Marshall student government to pass on leadership insight to high schoolers

Alison Baldridge, Reporter

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Marshall University’s Student Government Association will teach high schoolers about various aspects of leadership through its first leadership conference Sept. 27 in the Memorial Student Center.

Senators from Student Government Association are working with other departments on campus to present topics about leadership, diversity and communication.

Other sessions will discuss how to choose a college major and a career that one can be passionate about and how to incorporate leadership within those passions.

Michelle Barbour, student advocate and success specialist, said she wants the students to get more involved with campus and community and reach out to all of the local high schools.

“We want for our students to have a deeper bond with those high school students, trying to get them involved and promote leadership,” Barbour said. “It is student driven and student led, and our students are getting an opportunity to show the leaders that they are on campus and also influence future leaders.”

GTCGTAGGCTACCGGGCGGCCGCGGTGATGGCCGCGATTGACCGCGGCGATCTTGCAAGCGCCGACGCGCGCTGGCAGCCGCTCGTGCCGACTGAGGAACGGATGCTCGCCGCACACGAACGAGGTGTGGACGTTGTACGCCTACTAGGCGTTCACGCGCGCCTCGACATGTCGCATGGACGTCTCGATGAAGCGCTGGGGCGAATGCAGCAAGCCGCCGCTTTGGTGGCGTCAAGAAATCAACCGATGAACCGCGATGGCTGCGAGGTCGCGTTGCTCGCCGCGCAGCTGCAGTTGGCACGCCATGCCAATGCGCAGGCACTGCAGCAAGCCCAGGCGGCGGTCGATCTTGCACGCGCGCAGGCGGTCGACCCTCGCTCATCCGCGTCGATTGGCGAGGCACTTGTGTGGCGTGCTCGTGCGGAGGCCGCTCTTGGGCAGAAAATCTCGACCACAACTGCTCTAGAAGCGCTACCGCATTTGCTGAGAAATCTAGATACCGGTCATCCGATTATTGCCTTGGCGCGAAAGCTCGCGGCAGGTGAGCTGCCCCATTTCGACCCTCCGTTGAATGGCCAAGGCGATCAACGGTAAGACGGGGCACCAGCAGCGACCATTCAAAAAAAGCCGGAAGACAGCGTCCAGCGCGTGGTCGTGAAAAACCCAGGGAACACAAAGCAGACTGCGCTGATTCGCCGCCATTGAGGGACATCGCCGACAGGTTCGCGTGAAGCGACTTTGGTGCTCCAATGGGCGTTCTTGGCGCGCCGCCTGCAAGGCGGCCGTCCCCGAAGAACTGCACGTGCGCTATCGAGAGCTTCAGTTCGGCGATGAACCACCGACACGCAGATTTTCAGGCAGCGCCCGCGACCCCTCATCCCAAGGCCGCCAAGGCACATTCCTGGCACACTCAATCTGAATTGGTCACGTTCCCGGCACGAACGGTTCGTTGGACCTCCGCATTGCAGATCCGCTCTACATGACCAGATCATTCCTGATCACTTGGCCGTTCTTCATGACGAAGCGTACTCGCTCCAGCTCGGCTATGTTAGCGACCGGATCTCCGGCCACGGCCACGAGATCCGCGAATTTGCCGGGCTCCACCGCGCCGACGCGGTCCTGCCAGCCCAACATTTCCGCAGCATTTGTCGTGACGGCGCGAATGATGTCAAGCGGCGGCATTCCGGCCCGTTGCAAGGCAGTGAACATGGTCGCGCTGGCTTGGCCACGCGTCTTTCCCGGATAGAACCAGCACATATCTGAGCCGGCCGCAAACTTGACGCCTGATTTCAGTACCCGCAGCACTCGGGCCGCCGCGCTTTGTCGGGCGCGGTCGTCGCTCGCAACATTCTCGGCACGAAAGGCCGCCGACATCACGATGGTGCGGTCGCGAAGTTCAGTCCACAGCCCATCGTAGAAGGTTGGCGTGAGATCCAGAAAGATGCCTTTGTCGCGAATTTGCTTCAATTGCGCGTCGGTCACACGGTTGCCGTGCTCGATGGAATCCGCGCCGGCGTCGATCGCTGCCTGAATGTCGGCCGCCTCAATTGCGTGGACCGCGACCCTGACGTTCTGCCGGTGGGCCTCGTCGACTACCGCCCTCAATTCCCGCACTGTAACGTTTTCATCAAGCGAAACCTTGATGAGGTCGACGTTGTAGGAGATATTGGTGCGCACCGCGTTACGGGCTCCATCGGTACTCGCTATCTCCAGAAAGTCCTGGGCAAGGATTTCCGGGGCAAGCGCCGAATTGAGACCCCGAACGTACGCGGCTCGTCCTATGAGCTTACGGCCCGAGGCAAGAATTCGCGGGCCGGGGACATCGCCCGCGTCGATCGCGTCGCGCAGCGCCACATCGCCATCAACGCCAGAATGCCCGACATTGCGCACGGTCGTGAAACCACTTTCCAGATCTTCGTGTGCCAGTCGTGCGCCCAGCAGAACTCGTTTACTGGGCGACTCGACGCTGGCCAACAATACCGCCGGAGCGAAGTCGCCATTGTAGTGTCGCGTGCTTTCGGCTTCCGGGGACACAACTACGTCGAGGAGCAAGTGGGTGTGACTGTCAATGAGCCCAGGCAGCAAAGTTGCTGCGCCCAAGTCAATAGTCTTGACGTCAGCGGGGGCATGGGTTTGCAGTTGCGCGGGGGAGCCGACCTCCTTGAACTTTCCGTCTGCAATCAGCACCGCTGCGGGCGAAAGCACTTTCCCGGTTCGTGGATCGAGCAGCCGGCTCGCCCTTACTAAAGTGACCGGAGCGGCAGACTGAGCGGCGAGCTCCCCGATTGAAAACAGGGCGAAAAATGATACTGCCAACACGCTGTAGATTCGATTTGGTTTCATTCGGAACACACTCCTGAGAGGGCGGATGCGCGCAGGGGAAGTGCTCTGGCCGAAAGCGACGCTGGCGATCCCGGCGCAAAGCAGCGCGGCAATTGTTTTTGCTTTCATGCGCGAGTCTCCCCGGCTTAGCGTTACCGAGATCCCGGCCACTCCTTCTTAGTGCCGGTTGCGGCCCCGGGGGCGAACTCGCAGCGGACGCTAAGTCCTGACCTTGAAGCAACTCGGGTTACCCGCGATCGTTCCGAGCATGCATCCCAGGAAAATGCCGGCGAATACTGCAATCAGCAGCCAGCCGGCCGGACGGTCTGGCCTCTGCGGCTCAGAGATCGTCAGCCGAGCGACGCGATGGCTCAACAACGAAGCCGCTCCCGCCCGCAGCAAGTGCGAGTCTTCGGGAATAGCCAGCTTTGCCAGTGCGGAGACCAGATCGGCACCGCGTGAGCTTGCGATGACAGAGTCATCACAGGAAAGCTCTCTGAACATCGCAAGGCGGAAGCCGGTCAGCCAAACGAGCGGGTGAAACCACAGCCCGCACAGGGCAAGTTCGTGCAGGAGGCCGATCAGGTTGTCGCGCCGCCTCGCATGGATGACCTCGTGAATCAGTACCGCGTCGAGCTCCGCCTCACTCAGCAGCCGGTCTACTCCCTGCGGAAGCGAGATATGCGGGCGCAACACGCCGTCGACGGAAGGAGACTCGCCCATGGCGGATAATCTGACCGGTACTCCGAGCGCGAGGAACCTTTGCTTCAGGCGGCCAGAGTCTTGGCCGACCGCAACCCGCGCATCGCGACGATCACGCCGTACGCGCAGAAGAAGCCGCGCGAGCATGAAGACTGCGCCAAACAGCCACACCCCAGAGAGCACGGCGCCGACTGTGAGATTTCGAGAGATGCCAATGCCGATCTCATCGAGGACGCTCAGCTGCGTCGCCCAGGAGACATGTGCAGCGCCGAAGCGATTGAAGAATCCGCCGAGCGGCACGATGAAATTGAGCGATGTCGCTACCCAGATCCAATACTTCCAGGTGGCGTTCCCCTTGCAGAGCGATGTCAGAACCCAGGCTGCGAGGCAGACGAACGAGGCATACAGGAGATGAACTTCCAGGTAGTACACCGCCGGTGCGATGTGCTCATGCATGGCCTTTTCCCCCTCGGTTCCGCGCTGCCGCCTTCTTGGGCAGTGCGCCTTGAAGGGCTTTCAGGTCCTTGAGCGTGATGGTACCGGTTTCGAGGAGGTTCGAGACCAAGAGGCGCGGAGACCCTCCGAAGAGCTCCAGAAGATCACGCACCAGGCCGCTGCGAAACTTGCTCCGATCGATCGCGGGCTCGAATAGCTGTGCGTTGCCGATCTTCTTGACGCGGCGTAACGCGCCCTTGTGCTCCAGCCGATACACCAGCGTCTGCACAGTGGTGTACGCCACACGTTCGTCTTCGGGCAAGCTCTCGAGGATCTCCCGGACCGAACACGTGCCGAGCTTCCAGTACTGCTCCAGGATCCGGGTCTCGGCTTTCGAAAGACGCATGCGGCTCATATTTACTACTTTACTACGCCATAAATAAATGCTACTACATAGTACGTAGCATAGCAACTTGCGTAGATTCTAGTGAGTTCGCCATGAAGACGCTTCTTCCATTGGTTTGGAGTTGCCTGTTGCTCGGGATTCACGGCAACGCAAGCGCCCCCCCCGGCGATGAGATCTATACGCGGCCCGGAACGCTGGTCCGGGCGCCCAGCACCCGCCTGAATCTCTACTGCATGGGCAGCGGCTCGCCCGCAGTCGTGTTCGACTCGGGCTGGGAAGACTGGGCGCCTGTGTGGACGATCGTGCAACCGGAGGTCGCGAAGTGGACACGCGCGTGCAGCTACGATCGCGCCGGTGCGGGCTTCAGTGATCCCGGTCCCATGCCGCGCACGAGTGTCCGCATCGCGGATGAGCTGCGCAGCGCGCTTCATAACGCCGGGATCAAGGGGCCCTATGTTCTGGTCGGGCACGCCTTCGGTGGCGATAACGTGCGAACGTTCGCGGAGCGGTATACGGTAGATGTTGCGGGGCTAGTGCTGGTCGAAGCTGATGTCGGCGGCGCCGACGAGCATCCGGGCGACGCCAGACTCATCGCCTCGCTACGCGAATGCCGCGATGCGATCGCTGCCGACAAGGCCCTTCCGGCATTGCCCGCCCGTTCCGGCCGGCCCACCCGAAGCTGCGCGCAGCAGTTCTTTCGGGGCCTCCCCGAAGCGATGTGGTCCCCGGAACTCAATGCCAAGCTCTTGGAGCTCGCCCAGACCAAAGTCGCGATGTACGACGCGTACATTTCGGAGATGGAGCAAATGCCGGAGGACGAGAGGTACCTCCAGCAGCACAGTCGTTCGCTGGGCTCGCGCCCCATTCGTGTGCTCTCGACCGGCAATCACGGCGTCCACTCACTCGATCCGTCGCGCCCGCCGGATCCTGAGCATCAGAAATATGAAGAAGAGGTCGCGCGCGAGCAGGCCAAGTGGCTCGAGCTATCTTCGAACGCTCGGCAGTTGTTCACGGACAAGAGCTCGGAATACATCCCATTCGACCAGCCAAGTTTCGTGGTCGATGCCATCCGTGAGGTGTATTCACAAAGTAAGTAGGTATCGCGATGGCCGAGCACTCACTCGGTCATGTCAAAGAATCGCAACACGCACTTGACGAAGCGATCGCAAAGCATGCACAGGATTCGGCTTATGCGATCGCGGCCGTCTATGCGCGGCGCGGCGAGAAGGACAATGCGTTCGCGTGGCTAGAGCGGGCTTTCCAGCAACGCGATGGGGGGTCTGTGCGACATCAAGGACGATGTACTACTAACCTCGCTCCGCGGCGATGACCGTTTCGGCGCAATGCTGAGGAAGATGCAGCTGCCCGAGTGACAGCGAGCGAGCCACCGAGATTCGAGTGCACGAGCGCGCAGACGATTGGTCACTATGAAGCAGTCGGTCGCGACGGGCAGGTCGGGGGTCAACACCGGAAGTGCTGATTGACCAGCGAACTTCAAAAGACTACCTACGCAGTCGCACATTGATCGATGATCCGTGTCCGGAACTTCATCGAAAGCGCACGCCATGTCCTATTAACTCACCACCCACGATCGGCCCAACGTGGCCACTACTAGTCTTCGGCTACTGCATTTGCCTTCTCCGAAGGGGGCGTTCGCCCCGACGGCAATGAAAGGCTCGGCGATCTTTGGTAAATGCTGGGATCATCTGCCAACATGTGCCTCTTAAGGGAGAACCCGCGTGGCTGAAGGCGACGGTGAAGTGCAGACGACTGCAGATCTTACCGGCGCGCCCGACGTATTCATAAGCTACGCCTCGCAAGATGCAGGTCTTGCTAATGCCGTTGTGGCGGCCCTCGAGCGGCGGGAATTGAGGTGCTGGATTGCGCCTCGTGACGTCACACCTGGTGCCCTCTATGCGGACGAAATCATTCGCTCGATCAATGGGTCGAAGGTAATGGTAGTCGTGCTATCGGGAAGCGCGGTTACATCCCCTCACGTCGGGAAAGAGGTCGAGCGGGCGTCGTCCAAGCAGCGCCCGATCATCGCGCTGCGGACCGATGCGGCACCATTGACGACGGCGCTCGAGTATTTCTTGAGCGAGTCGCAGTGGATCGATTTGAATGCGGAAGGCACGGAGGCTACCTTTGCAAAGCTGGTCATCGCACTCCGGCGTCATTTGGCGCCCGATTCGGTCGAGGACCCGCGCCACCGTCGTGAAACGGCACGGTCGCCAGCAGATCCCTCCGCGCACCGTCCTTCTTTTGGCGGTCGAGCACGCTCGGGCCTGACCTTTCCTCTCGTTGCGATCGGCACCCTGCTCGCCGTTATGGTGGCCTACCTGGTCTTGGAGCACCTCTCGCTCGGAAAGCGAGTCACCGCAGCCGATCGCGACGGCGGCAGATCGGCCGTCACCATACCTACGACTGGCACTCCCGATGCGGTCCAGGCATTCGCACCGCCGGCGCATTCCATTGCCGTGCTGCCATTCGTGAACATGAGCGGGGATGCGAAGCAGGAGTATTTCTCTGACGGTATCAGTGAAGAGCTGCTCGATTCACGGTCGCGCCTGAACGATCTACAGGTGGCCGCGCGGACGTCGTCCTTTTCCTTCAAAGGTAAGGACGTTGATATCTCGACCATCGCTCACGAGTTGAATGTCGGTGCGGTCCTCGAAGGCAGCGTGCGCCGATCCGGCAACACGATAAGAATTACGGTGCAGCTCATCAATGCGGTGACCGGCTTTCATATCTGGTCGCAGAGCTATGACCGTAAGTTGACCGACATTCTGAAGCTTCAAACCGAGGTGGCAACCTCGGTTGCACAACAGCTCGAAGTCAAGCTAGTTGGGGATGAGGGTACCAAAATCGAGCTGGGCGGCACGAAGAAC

Matt Jarvis, Student Government Association president, said he can see strong leaders in high school students and wants them to see how they can improve at Marshall.

“We want to talk to these students to be able to interact and engage with them on different aspects of leadership and what it means to be a leader,” Jarvis said. “Being juniors and seniors, they are the leaders in their schools now, so they’re kind of viewing a different light. They’re about to make pretty big decisions, and hopefully, this conference can aid them a little bit and think of different aspects for them.”

Jarvis said he wants high school students to know that their opinions matter.

“If something like this existed when I was a junior or senior in high school, it definitely would’ve helped me decide on where I wanted to go for school a little easier,” Jarvis said. “We want to let them know that there are topics and problems that the world does face, so I’m excited to know what they know and what’s going on in their schools and communities. I have a feeling that it will be similar to what’s going on here.”

Alison Baldridge can be contacted at [email protected]

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